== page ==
Links from a Collector

As much as I am loath to admit it: I am a collector.  I keep magazines well past the month or year they arrived and often save pages with the intent of using them for inspiration “some day.”

While I’m nowhere as bad as my parents, I won’t subject you to those pictures, I do need a better way of organizing interesting things for my reference, and hopefully share some of the fun things I’ve found.

Introducing “My Links”

Different from the blogroll of fun sites I visit, the links category will bring up interesting, innovative or just awesome things I come across. Make no mistake, I have not been scouring websites and catalogs to locate such finds. These will mostly come secondhand from magazines or friends, the occasional perusal of a store or website.

So, for the inaugural edition, a website for people like me, unbreakable glasses for the frequently tipsy and fresh fruit from the farm.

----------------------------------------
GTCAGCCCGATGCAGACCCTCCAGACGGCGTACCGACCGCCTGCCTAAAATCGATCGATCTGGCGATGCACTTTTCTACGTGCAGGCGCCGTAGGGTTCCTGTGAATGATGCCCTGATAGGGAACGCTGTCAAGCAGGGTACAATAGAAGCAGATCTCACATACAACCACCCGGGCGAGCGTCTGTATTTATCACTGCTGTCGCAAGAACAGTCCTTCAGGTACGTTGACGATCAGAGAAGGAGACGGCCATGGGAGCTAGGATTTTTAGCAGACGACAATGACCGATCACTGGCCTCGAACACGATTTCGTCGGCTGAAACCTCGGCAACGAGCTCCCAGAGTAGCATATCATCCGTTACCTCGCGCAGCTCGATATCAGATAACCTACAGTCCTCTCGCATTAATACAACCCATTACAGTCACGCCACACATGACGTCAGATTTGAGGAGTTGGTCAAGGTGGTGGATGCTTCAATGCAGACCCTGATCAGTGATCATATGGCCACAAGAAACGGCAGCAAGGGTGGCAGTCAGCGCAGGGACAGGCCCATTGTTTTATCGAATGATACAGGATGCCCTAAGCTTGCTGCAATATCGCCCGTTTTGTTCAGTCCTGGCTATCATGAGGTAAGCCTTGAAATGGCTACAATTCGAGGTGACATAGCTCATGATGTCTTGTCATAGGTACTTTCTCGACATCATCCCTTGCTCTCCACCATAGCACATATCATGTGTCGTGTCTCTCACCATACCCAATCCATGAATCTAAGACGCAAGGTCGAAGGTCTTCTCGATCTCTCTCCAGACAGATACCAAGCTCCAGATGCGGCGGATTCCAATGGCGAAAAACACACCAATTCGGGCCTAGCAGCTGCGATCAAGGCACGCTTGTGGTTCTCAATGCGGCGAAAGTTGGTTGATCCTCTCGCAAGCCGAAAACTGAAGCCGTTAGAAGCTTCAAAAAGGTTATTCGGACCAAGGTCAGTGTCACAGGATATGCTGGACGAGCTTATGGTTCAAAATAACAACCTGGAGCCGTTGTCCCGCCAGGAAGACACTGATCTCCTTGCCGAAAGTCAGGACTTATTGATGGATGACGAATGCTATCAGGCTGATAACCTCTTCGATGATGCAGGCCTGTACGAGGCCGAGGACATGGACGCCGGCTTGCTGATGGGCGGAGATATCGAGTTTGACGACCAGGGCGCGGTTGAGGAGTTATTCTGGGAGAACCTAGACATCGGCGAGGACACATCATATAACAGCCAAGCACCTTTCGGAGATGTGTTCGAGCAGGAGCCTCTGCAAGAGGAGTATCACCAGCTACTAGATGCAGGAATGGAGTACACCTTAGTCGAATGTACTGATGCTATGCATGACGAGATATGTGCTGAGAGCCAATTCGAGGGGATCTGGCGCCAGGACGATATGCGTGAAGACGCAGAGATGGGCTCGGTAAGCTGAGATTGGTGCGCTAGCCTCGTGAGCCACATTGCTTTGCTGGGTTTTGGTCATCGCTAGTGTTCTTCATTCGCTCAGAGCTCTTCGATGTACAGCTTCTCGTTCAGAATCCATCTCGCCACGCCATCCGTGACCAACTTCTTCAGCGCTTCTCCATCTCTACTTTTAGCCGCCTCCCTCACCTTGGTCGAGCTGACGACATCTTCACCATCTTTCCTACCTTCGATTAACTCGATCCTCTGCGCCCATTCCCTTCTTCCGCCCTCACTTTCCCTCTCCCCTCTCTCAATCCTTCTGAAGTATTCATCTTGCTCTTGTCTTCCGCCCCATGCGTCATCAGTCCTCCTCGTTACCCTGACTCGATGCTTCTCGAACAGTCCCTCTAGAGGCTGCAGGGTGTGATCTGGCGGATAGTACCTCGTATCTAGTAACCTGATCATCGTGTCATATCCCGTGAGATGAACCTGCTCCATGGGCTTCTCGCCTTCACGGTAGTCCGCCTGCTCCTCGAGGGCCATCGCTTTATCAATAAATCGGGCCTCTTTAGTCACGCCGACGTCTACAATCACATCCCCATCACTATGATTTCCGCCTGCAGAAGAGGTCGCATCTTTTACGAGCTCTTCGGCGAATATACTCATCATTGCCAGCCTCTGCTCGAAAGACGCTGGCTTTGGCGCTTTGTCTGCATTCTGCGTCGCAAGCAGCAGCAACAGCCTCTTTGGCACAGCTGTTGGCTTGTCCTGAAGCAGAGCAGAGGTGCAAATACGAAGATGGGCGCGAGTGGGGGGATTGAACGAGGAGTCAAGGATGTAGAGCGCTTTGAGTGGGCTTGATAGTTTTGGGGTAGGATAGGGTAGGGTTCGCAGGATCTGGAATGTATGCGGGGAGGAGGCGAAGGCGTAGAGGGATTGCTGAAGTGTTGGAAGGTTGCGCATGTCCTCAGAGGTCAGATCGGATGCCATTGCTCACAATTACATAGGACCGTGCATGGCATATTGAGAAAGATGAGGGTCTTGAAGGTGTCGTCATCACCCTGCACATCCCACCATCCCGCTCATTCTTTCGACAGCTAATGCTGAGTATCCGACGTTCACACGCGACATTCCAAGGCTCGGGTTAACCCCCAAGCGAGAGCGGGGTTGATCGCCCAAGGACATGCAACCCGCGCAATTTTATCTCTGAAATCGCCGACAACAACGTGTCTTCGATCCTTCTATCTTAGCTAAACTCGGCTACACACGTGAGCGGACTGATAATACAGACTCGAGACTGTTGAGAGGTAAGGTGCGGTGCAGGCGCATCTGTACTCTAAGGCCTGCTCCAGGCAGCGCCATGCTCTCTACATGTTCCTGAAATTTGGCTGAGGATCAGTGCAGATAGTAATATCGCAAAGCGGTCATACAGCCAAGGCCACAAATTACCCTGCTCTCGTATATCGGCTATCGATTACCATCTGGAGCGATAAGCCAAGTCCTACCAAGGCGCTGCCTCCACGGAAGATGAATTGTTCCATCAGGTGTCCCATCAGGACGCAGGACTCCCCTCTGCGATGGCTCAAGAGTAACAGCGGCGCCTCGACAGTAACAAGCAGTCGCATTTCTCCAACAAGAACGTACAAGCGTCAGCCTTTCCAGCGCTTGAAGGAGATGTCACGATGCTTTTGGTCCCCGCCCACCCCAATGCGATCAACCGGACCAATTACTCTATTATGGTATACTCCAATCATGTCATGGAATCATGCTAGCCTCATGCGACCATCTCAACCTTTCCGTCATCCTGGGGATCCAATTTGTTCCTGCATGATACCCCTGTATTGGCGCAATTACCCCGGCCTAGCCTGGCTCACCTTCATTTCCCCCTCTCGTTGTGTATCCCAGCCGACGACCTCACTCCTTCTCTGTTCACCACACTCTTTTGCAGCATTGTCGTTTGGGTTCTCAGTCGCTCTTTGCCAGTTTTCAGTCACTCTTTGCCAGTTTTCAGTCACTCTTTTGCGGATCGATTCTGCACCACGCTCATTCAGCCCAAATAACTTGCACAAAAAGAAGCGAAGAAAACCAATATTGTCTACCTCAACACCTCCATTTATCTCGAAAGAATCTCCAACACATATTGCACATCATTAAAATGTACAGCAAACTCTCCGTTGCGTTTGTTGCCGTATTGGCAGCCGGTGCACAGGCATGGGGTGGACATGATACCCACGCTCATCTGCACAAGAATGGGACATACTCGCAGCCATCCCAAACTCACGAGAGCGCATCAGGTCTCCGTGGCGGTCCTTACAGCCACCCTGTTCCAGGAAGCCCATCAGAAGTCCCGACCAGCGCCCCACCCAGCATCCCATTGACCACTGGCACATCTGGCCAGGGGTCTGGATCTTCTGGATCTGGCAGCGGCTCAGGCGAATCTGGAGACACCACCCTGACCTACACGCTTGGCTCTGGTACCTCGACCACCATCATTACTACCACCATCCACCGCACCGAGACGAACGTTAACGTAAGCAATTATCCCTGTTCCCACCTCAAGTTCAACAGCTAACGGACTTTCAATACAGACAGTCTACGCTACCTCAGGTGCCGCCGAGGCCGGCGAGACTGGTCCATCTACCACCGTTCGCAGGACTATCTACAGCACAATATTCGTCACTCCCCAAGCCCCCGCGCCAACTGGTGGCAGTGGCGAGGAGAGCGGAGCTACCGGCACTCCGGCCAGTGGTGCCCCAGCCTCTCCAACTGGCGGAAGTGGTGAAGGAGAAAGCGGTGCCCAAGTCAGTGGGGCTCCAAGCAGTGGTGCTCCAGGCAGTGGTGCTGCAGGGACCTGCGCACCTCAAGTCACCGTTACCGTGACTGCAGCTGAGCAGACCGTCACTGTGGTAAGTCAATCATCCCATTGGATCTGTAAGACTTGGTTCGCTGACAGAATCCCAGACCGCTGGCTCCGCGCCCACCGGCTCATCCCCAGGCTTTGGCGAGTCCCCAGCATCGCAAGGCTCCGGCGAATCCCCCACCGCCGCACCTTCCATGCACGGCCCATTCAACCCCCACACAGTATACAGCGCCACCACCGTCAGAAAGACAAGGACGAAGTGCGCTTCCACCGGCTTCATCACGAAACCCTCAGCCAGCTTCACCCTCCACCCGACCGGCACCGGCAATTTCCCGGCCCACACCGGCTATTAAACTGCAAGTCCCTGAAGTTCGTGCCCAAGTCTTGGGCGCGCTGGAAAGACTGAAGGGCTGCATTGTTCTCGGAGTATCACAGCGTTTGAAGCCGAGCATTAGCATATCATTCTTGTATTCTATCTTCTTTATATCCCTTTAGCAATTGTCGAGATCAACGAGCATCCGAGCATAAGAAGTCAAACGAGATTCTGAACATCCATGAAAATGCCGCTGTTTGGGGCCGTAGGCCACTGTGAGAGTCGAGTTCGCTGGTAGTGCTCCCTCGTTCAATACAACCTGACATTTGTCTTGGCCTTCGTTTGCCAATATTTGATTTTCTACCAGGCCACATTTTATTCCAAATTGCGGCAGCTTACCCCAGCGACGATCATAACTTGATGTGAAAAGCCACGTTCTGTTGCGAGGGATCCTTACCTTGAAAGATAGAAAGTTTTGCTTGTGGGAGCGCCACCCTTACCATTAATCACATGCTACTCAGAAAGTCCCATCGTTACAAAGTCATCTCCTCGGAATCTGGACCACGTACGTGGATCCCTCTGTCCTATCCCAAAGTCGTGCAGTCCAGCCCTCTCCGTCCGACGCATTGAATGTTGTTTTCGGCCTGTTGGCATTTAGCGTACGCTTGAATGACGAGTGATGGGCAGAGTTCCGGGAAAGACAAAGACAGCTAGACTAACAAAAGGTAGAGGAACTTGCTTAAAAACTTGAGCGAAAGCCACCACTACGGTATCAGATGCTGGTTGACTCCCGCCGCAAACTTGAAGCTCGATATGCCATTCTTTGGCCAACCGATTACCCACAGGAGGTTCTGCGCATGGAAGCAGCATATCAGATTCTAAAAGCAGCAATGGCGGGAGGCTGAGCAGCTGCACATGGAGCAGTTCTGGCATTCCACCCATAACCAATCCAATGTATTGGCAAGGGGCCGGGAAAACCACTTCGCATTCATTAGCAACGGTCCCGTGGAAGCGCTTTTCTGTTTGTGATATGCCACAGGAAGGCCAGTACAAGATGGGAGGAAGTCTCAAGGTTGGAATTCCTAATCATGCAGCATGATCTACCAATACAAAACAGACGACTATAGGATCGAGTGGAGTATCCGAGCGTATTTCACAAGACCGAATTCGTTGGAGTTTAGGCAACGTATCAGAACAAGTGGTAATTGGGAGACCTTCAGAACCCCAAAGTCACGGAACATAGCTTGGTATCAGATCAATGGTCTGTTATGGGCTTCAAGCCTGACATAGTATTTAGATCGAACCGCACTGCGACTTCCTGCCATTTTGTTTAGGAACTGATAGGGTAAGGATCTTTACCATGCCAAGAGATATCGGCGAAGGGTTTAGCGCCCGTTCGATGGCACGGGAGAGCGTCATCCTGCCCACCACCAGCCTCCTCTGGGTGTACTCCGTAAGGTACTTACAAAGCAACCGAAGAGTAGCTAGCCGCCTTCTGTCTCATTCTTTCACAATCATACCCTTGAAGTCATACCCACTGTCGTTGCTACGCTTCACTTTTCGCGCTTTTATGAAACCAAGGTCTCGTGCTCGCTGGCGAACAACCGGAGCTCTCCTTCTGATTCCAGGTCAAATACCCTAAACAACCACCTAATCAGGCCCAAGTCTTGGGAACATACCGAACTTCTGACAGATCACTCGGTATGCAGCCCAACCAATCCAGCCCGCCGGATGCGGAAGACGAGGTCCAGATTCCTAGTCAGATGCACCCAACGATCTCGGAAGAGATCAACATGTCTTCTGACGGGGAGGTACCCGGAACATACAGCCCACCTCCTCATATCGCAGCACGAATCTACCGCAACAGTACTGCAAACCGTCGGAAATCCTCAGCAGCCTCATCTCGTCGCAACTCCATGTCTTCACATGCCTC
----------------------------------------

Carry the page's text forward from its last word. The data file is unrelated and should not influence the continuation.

I can’t spell worth a dam.  And quite often the word I’m thinking of using is nowhere near the one that I want to be using.  Enter www.onelook.com, a great site that gives access to dozens of dictionaries from Websters to specialized medical tomes.  You can pick your definition from your favorite site or get one look at every definition.

Next, when you and the friends get together to celebrate that perfectly worded research paper and break out the wine,  Govino Wine has a solution for a common problem.  Whether clumsy, drunk or just bent on destruction, expensive stemware can take a beating.  Govino glasses are stemless, shatterproof, reusable, recyclable and only $3 apiece.

And lastly for today, in the chill of November weather and facing a long winter ahead, some spring and summer planning.  Pick Your Own is a site that aggregates orchards and farms that encourage hands on picking in one convenient location.  The site operate year-round and a quick search brings up every state and a few international locations with current produce like apples, pumpkins, winter squash and late season raspberries. Christmas Tree farms are also listed, organic farming is noted with a green link.  The site also gives easy to follow canning and freezing instructions, hints on finding low-cost supplies and provides contact information for the farms.

*yes I know the difference between “dam” and “damn” but feel free to correct me in the comments section anyway 😉

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